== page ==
“We were prepared to pay for everything ourselves however my parents gifted us $10,000, which mostly covered our reception. My husband’s parents gifted us $5,000 and were open about it being less than what his sister would receive later, with the tradition of the bride’s parents paying more of the cost.

“We tried refusing both but our parents were very excited about their kids getting married and they wanted to contribute financially too. My parents probably paid a bit extra too because they got excited along the way and upgraded our car and rounded up to actually cover the full reception which wasn’t much more. We were extremely grateful as ultimately we had a much nicer wedding than we could have afforded to pay for ourselves, having purchased an apartment before we got married.”

Lisa, 30.

Wedding Location: Newcastle, 50 guests.

Who paid for what? 

“My wedding cost approximately $10,000. I insisted that we pay as I’m fiercely independent and my parents are pensioners so it didn’t feel right expecting them or anyone to chip in when they couldn’t. My parents surprised us with a $5,000 gift and I think my in-laws gave us $2,000 so we weren’t too out of pocket.”

Beckie, mid 30s.

Income: High income earners.

Wedding Location: Airlie Beach.

Who paid for what? 

“We paid for our wedding ourselves, we are both high income earners and wanted a nice wedding. We also wanted full control of our guest list and it just makes it easier when you pay to do this.

“We are not traditional – we made the decision to start a family before getting married due to our age, so we felt no need to be traditional in planning our wedding. Our guest list were people active in our lives, with minimal extended family and lots of friends. We splashed out on the venue, food and wine rather than additional people we barely saw or spoke to.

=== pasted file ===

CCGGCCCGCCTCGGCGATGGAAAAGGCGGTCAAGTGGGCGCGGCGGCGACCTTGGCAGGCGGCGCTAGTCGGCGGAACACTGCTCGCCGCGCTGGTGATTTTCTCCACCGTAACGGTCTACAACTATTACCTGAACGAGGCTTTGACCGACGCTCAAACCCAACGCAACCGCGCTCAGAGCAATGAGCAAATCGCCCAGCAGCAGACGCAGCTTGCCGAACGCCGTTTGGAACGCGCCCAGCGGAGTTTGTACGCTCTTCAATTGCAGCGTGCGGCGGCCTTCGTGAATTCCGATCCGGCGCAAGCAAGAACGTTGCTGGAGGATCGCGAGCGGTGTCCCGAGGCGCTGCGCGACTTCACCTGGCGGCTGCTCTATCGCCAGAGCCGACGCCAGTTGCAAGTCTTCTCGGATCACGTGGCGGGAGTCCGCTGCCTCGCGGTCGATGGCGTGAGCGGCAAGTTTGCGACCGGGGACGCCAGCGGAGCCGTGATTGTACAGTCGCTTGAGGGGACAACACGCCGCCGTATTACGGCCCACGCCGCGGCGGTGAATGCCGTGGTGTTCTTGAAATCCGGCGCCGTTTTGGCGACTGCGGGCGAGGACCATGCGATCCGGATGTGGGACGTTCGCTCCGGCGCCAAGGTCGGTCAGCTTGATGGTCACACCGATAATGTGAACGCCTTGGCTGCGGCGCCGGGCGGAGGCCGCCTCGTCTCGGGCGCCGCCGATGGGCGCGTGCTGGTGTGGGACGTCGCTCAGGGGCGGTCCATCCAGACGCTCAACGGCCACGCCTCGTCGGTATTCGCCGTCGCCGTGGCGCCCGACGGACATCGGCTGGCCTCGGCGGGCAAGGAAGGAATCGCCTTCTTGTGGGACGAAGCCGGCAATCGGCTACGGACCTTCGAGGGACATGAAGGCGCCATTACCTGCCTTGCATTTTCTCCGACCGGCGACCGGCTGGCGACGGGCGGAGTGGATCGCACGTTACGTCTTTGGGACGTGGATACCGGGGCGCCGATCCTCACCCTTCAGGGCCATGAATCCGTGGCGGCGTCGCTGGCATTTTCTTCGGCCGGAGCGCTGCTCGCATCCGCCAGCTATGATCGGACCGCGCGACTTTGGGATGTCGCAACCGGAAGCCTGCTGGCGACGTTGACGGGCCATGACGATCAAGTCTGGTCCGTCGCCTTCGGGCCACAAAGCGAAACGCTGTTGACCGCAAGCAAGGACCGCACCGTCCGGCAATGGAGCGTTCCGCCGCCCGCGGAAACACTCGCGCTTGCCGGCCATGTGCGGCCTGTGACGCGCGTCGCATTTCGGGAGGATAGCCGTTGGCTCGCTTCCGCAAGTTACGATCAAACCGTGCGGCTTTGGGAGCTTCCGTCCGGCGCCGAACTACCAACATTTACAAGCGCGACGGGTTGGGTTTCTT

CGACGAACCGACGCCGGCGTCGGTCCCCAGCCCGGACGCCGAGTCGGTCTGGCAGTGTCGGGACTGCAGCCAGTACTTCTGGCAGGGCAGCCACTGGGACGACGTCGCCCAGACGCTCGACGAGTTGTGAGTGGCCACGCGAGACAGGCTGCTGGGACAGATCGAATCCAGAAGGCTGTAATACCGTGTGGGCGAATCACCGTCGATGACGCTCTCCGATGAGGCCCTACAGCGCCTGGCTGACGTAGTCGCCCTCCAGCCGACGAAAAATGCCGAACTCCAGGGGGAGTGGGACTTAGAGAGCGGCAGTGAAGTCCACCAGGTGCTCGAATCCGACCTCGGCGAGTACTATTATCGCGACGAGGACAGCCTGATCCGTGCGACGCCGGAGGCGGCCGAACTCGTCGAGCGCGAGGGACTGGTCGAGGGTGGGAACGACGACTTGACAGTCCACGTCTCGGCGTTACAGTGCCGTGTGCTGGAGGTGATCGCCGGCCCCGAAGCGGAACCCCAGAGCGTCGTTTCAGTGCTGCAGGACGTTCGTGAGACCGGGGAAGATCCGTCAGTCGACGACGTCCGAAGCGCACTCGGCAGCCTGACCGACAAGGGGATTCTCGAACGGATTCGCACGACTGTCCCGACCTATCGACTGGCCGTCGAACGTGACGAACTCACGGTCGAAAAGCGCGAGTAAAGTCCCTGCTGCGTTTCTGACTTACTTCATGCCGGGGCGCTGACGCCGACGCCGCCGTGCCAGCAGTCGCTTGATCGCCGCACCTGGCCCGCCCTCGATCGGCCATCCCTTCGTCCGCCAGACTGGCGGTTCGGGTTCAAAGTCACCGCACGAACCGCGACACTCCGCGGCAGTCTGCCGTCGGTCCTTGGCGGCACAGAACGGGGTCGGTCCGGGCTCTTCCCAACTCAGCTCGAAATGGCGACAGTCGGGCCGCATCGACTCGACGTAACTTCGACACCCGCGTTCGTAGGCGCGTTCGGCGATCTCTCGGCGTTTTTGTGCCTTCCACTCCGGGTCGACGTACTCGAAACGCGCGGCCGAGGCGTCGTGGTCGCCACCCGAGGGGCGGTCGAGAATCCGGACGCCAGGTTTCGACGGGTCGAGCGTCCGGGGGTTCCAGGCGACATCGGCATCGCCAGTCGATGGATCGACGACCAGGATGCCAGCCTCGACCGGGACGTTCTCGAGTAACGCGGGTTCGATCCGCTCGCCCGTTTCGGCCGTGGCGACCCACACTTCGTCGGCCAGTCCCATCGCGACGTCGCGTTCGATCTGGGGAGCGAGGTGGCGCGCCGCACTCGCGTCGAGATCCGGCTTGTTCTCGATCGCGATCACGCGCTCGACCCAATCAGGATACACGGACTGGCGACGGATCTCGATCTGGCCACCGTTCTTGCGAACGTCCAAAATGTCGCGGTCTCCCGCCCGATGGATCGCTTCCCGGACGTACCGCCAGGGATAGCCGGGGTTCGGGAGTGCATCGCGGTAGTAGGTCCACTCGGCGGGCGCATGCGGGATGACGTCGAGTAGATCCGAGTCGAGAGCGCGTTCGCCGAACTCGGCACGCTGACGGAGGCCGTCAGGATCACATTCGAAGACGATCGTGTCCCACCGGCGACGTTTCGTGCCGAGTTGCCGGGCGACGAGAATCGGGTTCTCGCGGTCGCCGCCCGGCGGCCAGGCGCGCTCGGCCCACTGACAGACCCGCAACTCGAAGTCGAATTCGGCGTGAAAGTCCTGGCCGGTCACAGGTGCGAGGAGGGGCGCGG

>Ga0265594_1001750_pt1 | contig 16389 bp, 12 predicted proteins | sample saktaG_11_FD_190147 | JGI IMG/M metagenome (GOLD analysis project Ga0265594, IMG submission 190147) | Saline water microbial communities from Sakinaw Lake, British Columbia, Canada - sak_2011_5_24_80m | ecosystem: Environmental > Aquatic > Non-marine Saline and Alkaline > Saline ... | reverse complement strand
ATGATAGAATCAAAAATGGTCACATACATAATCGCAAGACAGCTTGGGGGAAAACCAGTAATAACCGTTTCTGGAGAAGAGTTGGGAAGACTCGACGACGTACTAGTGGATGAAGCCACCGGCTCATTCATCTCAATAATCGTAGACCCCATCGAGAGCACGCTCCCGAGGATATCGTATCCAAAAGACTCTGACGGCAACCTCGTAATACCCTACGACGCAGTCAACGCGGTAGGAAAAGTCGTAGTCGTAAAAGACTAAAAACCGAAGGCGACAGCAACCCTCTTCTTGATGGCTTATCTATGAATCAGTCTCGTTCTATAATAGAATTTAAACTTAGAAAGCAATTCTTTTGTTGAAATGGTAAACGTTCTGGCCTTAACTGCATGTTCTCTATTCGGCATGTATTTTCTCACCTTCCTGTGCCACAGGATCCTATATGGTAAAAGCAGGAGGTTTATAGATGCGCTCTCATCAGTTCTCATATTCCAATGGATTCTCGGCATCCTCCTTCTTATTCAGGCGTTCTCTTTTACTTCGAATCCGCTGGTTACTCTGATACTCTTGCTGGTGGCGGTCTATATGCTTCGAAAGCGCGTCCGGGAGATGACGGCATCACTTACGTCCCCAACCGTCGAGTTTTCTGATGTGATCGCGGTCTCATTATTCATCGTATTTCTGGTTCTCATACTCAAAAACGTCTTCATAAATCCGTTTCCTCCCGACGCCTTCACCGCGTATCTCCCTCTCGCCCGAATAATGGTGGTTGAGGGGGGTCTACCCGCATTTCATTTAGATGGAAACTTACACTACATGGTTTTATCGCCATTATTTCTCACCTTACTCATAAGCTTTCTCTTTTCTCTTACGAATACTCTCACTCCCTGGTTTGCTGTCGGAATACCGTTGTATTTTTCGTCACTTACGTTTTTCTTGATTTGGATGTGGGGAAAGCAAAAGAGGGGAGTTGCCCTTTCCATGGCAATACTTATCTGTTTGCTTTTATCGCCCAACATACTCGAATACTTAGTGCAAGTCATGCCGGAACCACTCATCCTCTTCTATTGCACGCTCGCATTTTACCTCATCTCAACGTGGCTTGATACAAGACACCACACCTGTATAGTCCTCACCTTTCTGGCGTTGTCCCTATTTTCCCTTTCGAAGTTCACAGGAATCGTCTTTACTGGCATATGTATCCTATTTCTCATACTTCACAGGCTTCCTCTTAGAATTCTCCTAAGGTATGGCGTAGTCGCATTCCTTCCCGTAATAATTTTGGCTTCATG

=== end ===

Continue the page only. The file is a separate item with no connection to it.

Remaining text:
“I personally believe that you should pay your own way, unless it is a cultural or religious affair that it is custom for the parents to pay. I know parents often ‘gift’ something, like the cost of the suit or the dress or the alcohol, for example, which I think is a more modern way to contribute.”

Louise*, 28.

Income: Primary school teacher and copywriter working in advertising.

Wedding Location: Ravensthorpe, Wollongong.

Who paid for what?  

“My mum and stepdad gave us $19,000, my dad gave us $20,000 (but my stepmum think he only gave us $7000 – that’s a long story), my husbands parents gave us $8000 (which was a third of the reception) and we put in $11,000 and paid for our honeymoon. Our wedding was about $55,000.”

Sara*, 28.

Income: Combined income of $250,000.

Wedding Location: Italy.

Who paid for what? 

“The total cost was just over $35,000. We paid for our rings and the majority of the wedding. We didn’t ask our parents or expect anything from them, but both my parents and his parents offered to put in $5,000 (without realising the other had offered the same). Our parents both felt it was important to contribute in some way so we let them do it.”

a person standing posing for the camera: Image: Getty. © getty Image: Getty.

Nikki, 30.

Wedding Location: Hamilton Island, 100 guests.

Who paid for what? 

"My mum contributed $10,000 – because she wanted to. We didn’t ask for anything. She is a single parent that struggles but she saved for so long for us.